Banks, however, say their charges offer comprehensive protection. In the UK, P2P forex companies are regulated by the Financial Conduct Authority, but critics say there are risks in allowing people to offer and choose their own rates.

Julian Skan, who heads the FinTech Innovation Lab London, points out the increased co-operation between traditional banks and innovative financial technology start-ups, which could result in new business models and revenue streams.

Working with tech start-ups is a challenge for traditional banks but they seem to recognise the need.

Spanish lender BBVA, for example, acquired online bank Simple and has invested in Coinbase, a bitcoin start-up. In the UK, Santander UK has a partnership with Funding Circle, the P2P lender, and RBS launched a similar scheme this year.

“Fintech is empowering new competitors and start-ups to move into parts of the banking business,” says Julian. “But paradoxically, it is also helping banks to create better, more convenient products and services for their clients.”

Student Reviews

HEC Paris




On Campus

Cultural experience

I have met the most competent and diverse batch in this school. These people not only thrive on their own but also makes sure that you are doing it with them. The professors will take your had and walk you through all milestones and make sure you are not left behind. I have found their extracurriculars extremely engaging. There was always a room to have social life after academic life. The only hindrance is the location of the school, it is slightly outside city and living in city is expensive.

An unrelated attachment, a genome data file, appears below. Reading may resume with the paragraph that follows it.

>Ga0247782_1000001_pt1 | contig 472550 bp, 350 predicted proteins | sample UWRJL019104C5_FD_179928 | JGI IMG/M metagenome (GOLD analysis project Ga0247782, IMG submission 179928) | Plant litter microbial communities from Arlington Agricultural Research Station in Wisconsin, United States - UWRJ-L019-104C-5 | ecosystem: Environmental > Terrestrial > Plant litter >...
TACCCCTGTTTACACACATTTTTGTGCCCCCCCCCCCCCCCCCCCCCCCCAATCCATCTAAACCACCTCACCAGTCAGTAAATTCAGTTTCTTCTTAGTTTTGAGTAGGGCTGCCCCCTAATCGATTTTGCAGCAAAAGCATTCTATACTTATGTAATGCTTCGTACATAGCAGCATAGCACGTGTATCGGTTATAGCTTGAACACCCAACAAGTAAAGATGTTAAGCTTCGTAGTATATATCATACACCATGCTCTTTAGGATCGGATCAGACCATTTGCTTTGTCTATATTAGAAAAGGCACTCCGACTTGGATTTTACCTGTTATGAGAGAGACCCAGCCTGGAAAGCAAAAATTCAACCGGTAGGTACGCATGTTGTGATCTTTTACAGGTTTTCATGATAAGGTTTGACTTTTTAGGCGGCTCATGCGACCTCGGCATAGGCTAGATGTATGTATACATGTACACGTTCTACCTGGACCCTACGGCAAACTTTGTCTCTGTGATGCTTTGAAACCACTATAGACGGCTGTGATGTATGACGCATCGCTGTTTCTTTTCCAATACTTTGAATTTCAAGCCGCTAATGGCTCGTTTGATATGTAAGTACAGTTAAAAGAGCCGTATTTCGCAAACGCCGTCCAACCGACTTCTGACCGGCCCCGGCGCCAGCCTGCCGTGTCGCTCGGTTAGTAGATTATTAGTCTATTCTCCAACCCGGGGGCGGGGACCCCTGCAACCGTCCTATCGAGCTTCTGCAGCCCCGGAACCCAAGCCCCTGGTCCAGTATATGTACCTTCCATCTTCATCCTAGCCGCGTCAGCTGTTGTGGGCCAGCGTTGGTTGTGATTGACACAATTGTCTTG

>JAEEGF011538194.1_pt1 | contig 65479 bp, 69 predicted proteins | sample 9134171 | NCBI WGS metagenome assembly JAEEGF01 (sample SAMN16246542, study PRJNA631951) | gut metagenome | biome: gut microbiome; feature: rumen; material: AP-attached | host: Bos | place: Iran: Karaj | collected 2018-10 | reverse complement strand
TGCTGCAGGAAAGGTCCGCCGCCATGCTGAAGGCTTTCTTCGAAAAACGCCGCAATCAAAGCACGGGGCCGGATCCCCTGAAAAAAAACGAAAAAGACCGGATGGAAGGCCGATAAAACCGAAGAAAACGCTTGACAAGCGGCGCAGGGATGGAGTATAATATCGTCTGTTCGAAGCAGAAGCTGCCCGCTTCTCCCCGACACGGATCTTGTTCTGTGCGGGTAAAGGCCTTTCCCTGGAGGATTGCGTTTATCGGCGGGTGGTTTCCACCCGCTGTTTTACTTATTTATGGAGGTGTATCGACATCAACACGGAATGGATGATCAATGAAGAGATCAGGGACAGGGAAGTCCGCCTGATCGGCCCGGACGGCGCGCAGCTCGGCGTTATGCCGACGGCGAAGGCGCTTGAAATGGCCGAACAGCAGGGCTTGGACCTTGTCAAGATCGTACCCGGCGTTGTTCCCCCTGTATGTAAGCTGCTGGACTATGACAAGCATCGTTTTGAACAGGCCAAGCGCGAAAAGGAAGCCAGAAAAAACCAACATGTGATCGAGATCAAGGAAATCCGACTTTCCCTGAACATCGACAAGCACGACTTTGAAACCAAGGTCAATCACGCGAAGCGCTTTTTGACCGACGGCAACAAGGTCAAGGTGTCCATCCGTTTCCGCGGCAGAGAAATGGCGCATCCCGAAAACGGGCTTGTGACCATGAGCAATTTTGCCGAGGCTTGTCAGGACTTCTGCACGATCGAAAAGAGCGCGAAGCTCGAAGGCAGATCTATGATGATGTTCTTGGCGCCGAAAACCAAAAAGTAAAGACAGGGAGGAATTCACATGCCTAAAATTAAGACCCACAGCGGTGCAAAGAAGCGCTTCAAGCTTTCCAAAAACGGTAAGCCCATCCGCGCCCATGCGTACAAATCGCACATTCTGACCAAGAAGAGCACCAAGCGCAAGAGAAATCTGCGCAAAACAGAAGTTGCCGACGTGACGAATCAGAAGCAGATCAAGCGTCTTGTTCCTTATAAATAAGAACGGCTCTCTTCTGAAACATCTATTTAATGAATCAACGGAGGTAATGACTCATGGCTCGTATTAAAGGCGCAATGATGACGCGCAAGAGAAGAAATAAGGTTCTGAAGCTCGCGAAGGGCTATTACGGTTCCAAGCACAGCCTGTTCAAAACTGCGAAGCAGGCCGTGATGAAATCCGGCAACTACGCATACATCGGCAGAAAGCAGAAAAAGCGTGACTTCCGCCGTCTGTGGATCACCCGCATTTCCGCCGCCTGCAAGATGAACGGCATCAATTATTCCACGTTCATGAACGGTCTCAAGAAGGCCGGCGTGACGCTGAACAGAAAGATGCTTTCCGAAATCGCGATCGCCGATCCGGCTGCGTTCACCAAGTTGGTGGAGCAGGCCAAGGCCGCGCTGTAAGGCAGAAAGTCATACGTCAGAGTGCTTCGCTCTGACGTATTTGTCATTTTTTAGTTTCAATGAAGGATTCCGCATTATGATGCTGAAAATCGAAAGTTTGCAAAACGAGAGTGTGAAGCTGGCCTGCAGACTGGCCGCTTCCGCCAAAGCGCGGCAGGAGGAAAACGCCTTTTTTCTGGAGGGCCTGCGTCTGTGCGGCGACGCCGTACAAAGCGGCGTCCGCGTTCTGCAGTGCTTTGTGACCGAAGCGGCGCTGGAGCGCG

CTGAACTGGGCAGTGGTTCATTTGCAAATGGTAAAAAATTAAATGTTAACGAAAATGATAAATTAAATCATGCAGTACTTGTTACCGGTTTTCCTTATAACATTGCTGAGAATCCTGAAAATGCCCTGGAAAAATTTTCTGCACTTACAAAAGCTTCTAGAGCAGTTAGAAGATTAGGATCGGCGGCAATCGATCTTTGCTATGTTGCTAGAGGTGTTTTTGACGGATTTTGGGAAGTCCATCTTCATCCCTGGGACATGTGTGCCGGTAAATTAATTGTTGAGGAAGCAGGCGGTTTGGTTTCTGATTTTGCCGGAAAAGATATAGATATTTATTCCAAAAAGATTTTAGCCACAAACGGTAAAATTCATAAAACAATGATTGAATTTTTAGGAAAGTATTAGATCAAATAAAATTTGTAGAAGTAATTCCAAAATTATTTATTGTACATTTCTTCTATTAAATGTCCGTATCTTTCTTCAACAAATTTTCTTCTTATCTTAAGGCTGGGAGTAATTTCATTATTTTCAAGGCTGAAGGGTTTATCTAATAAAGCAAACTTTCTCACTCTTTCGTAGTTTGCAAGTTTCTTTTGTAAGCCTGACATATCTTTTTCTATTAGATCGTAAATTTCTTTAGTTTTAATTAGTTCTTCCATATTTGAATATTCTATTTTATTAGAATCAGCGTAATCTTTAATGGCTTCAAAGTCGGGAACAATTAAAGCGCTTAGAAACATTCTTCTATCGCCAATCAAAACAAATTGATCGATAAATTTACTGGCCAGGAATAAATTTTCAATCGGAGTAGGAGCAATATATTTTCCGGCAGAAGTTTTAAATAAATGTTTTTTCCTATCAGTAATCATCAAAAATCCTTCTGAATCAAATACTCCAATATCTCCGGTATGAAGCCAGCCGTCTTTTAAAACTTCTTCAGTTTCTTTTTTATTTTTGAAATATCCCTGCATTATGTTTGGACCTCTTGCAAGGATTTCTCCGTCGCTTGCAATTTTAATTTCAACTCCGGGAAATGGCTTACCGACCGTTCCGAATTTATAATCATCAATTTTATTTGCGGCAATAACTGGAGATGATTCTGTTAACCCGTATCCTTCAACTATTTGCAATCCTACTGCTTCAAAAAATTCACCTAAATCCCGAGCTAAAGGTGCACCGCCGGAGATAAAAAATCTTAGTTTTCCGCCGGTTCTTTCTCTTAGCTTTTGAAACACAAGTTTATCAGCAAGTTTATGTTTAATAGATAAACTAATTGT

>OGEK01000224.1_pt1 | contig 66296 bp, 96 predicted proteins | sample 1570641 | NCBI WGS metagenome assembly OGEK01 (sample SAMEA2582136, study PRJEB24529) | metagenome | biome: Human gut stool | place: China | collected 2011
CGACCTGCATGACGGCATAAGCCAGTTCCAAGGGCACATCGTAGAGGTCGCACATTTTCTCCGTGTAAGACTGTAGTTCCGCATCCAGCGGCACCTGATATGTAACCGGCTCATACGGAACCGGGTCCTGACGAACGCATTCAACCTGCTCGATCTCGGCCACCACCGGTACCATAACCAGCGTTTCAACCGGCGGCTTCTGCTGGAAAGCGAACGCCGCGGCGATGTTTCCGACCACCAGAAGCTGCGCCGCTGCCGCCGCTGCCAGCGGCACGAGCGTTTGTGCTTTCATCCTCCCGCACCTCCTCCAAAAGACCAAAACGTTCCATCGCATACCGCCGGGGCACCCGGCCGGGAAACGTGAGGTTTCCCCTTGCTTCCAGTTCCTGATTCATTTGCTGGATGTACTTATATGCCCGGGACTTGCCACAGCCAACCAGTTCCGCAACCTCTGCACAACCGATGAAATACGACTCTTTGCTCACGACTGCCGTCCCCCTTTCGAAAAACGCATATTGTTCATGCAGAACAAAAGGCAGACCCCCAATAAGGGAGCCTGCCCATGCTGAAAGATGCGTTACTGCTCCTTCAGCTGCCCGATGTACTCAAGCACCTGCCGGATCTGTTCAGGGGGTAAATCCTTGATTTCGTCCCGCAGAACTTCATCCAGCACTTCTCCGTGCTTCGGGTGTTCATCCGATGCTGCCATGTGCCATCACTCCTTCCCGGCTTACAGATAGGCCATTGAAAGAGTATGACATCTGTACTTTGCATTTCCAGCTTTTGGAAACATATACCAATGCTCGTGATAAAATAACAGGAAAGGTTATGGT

On Campus

Internationality and diversity of opportunities

About my programme I would say it is very international and flexible: we have the opportunity to choose exactly the courses we want. But at the same time, the frame of the campus is crucial in students' life and enable us to create friendships.




On Campus

Great selection of people

While HEC's MBA is highly selective, I really enjoy the type of people HEC's selects to make sure everybody gets the best out of their MBA experience and networking opportunities. Not only it's an incredibly diverse pool of people (~60 nationalities) but most importantly they make sure to let in friendly empathic and curious people.





Best in France for Grande ecole